The birds arrive at six, begin to feed.
Petulant and raucous, their harangue
stifles the belief they ever sang.
Squirrels make off with all the fallen seed.
The chickadees are orderly in greed;
The jays are not: on suet left to hang
they find a perfect stage for sturm und drang.
Only poets could decry this simple creed.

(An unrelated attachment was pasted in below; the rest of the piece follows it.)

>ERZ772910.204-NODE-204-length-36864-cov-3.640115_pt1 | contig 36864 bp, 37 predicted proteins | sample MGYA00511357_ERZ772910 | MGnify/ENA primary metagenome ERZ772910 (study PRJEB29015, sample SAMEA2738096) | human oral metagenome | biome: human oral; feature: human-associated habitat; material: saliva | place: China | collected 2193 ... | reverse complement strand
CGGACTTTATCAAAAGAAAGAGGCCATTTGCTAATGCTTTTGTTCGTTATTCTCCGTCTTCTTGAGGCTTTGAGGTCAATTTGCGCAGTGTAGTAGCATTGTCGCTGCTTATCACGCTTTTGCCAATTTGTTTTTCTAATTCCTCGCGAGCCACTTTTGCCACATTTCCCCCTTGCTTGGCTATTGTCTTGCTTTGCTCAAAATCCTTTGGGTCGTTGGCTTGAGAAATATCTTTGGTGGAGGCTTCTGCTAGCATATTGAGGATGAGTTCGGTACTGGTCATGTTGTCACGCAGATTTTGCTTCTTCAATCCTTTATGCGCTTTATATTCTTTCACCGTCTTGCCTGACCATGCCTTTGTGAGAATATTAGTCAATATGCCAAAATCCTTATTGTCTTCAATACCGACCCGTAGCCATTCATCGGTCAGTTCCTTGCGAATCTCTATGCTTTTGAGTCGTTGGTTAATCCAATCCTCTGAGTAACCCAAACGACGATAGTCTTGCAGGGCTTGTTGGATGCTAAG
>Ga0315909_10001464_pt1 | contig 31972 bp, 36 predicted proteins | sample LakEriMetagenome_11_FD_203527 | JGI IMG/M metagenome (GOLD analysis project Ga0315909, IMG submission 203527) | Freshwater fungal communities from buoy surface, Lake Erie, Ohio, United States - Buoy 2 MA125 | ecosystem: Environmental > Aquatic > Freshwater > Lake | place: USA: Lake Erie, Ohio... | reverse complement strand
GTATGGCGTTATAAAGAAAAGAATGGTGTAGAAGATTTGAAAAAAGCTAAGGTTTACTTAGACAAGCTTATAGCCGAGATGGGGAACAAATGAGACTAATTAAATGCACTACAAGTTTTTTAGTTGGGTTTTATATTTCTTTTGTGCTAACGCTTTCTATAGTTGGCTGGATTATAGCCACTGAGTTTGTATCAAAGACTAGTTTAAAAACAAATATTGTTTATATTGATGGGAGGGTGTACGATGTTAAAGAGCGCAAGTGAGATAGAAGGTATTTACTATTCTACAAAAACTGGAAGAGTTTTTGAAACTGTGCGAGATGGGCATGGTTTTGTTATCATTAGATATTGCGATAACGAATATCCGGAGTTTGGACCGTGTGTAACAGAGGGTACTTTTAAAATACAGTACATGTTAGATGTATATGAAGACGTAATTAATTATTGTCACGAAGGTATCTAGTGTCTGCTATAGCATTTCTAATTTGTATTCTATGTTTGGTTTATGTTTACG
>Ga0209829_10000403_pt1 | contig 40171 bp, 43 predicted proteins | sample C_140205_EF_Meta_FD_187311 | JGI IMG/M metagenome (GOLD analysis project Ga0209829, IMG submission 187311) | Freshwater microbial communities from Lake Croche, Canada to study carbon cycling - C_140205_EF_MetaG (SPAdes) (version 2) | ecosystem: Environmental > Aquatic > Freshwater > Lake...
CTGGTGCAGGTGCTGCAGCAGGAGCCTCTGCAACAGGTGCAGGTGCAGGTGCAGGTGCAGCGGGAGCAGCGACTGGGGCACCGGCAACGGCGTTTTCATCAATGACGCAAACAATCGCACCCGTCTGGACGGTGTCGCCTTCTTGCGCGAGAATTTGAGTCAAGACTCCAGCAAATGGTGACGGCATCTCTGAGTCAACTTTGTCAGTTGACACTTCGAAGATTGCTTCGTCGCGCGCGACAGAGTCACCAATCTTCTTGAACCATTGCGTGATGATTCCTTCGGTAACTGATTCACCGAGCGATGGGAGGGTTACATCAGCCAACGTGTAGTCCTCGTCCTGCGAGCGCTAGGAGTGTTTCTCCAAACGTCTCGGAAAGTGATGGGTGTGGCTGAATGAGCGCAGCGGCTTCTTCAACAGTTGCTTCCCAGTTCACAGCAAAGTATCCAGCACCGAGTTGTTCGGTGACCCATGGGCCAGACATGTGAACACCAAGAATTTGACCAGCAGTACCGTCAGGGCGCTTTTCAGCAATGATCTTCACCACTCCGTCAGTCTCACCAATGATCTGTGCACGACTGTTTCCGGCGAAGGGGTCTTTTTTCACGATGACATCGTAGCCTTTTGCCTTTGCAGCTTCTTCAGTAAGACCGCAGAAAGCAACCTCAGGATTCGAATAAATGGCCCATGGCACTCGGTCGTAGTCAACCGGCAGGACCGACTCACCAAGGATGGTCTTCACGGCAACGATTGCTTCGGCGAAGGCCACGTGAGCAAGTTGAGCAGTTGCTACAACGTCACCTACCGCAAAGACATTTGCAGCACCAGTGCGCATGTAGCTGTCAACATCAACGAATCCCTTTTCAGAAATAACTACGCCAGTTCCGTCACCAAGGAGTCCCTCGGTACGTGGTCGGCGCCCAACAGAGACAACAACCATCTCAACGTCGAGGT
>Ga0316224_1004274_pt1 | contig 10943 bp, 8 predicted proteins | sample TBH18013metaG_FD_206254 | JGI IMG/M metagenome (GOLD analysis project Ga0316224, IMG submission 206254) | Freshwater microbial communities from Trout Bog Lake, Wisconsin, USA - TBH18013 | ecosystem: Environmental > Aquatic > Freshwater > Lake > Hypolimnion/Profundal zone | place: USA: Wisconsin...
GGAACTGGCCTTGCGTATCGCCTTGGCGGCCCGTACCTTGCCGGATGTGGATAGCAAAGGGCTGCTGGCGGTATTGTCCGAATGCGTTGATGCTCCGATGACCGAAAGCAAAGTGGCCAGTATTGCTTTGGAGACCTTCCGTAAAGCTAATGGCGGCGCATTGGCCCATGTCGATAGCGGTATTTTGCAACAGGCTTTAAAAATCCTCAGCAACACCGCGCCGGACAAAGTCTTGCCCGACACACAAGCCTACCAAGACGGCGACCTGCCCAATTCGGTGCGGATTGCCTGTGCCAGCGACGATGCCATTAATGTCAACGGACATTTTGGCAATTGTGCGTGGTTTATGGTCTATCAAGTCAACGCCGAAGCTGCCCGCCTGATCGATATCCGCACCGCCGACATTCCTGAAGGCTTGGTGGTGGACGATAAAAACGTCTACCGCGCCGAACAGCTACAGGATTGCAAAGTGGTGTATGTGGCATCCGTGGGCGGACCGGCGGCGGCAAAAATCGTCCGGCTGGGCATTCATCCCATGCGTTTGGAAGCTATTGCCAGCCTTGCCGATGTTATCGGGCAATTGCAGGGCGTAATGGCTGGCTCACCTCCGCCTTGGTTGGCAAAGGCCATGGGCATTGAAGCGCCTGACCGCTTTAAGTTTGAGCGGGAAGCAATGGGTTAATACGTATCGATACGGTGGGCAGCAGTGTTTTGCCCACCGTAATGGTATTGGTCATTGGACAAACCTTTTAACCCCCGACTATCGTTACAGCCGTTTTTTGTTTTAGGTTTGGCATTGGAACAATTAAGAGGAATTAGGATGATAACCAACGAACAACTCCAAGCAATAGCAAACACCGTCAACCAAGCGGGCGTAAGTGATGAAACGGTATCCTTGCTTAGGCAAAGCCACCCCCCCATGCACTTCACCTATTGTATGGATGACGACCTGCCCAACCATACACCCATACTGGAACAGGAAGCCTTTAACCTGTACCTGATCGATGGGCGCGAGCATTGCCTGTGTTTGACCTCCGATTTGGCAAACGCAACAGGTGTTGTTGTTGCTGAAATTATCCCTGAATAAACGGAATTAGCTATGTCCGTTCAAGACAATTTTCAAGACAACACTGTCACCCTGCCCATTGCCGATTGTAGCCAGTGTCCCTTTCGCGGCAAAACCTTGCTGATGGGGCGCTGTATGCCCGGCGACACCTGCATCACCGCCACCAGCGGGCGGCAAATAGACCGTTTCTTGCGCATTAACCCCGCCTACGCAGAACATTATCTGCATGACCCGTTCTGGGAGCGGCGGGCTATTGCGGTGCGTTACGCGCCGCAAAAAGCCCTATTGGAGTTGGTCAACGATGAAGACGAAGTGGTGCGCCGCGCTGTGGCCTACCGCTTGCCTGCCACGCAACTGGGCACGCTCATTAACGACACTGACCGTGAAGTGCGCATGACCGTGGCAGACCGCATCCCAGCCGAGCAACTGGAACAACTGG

This is no scene of joy, but satisfaction
flies on stronger wings than love or beauty.
Think good thoughts, but in the end it’s action
(applied with elbows) that defines our duty.
Feed the masses, let the poets rue it.
Their verses nourish less than lumps of suet.